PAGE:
So it’s the day after Thanksgiving and, like many Americans, you have tons of leftovers: leftover stuffing, leftover sides and, of course, plenty of leftover turkey. Turkeys are big birds, after all, and people tend to forego poultry seconds in favor of the many sides and sweets.

Whether you hosted Thanksgiving dinner and have several containers of leftovers in your fridge, or were a guest gifted some turkey and sides by a gracious host, there’s got to be a better way to prepare the remnants of Turkey Day than popping them in the microwave.

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Thirsty Thursday: Thanksgiving’s a Breeze Seabreezes

In our humble opinion, Thanksgiving is superior to any other day of the year. In an effort to make this year’s feast the best of all time (sorry, Pilgrims and Wampanoag tribe), we’re bringing you the recipes, how-tos and decorating ideas to help you become a Turkey Day pro.


It’s more than just alliteration; it’s a statement, a proclamation that Thursdays are when the weekend should really start. Kicking it off right is the key, and what better way than with a cocktail that not only takes the edge off, but tastes good too. A hard thing to disagree with, we know. Drink up, get down and go to sleep happy.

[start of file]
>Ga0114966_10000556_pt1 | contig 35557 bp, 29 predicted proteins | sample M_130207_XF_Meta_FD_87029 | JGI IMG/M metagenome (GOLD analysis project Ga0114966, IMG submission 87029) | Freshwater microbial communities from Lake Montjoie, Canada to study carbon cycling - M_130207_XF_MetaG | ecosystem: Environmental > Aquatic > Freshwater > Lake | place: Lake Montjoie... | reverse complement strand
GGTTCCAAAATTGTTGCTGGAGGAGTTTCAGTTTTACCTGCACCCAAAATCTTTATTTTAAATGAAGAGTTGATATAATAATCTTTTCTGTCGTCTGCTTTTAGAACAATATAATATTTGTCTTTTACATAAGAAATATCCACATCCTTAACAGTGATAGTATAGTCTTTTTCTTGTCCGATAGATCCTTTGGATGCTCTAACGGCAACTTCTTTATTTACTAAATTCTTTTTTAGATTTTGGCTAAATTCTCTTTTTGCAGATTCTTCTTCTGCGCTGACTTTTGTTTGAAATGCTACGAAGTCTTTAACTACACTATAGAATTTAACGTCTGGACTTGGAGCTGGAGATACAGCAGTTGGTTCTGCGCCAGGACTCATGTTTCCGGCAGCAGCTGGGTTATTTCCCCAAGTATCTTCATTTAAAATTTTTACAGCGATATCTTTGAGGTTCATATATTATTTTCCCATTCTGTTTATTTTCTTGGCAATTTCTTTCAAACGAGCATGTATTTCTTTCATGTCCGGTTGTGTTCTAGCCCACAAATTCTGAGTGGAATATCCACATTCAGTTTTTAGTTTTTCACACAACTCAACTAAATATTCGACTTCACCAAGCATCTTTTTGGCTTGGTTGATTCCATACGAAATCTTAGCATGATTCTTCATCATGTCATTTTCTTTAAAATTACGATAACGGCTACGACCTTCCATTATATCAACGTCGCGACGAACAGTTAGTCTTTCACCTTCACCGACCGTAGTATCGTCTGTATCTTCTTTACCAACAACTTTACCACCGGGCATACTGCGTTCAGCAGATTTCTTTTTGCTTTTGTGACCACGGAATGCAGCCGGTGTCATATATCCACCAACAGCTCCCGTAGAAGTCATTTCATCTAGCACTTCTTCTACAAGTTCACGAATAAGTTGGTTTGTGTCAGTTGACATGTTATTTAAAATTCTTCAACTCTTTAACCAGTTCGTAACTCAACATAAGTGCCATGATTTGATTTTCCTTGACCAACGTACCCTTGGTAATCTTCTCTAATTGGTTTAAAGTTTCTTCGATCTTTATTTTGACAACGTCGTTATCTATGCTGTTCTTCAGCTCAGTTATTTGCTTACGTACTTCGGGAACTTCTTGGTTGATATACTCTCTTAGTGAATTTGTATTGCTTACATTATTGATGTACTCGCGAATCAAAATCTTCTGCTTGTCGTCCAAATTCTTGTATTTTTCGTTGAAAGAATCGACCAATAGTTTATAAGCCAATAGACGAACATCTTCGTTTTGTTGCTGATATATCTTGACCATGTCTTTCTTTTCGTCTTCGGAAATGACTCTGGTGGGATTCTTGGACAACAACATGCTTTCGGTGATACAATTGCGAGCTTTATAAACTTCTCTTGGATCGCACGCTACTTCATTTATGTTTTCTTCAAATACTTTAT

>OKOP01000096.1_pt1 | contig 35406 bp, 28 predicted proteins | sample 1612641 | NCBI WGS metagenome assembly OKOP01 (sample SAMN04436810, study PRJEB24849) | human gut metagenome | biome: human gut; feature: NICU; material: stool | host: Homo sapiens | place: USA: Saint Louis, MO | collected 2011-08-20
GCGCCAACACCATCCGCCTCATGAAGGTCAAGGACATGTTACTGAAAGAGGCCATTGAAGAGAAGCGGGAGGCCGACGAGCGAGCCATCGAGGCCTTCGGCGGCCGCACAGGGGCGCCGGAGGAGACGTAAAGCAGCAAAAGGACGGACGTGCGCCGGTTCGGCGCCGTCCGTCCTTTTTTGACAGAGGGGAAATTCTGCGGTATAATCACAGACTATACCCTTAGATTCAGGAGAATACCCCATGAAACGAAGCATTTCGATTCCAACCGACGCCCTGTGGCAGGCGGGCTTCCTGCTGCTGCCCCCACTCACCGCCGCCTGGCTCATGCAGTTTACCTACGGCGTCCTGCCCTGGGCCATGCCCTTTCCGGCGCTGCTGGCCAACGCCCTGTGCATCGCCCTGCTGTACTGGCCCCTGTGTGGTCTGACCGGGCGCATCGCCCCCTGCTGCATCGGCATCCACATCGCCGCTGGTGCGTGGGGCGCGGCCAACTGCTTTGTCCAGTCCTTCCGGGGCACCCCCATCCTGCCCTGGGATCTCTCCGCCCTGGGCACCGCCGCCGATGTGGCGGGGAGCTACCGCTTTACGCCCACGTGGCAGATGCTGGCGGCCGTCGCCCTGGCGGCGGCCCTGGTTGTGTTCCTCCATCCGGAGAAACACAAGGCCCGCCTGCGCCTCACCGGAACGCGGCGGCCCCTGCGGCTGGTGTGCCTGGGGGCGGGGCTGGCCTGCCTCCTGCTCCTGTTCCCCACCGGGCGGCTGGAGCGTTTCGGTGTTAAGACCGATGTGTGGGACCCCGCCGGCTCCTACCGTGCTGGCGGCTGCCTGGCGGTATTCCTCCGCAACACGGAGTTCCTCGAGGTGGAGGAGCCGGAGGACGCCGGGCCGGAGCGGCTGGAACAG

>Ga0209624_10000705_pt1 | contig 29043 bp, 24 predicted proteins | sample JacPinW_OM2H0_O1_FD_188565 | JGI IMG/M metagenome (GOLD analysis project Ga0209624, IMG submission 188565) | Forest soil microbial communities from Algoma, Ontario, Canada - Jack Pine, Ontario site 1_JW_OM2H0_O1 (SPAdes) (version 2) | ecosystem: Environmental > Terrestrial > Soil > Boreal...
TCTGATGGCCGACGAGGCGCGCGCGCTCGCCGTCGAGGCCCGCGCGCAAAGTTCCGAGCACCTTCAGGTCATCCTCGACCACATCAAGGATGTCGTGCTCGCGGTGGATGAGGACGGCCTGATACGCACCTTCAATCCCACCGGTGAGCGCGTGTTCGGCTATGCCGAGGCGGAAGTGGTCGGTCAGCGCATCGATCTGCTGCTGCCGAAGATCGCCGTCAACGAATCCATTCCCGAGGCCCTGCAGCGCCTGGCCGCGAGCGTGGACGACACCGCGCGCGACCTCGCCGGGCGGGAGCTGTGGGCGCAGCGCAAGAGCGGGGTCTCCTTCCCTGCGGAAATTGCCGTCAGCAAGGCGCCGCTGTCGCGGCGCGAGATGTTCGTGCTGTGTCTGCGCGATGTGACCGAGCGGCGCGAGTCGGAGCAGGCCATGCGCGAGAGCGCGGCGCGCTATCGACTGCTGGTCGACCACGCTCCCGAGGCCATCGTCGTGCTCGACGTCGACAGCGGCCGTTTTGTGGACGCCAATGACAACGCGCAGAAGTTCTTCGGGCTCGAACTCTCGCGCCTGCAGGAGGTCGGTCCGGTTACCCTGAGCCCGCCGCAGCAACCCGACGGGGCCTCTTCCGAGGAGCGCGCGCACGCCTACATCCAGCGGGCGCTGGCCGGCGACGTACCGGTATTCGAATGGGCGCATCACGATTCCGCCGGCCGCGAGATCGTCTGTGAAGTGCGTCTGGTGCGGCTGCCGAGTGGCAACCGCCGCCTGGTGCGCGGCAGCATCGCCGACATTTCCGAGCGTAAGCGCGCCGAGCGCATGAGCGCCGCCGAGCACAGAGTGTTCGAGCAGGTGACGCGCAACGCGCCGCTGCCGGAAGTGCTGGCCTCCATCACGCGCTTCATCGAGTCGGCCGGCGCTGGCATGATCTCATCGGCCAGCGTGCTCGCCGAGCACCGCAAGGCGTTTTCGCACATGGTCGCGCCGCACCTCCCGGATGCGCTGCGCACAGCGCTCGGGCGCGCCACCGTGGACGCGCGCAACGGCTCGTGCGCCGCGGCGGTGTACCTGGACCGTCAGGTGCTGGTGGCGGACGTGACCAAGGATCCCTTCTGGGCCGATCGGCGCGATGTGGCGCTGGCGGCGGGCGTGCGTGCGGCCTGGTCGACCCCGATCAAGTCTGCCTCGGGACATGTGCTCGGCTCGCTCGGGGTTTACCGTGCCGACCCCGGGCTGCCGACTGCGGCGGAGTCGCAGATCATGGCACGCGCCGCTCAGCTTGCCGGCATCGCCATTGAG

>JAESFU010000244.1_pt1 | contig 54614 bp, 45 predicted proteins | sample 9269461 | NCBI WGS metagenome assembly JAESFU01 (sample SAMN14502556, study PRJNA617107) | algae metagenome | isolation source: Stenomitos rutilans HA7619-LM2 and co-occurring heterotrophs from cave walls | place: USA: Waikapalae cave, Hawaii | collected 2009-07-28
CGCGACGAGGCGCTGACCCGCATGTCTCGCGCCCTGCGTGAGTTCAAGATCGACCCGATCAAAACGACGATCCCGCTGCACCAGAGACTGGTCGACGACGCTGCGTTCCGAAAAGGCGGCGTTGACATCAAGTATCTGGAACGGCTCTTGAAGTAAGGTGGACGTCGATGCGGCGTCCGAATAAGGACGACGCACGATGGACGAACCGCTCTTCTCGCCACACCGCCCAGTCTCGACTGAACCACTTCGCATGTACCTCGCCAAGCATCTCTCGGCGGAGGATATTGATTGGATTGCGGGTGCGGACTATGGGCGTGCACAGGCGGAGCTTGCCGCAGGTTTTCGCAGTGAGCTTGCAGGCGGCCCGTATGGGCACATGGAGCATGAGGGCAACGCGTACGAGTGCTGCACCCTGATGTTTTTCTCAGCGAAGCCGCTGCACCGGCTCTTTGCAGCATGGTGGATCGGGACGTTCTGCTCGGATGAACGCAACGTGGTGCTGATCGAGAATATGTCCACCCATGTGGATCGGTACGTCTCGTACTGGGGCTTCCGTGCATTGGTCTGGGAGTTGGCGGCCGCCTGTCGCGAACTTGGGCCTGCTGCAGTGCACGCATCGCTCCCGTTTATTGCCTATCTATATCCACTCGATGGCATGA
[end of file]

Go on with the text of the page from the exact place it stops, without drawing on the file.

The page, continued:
Warning: we do not recommend drinking while carving. And while we definitely want to avoid the potentially hazardous situation of carving a turkey under the influence, we also think that everyone could use a drink on the morning of Thanksgiving to curb some of that holiday stress.

Think of this cocktail as an autumnal screwdriver (vodka + orange juice) with the addition of cranberry juice and fresh mint. This Seabreeze is the perfect morning beverage to wake you up to start that bird early on Thanksgiving.

Happy Thanksgiving, folks!

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Happy Thanksgiving!

Get 25 things to make with leftovers.

Hump Day Snack: Turkey Pinata Cake

In our humble opinion, Thanksgiving is superior to any other day of the year. In an effort to make this year’s feast the best of all time (sorry, Pilgrims and Wampanoag tribe), we’re bringing you the recipes, how-tos and decorating ideas to help you become a Turkey Day pro.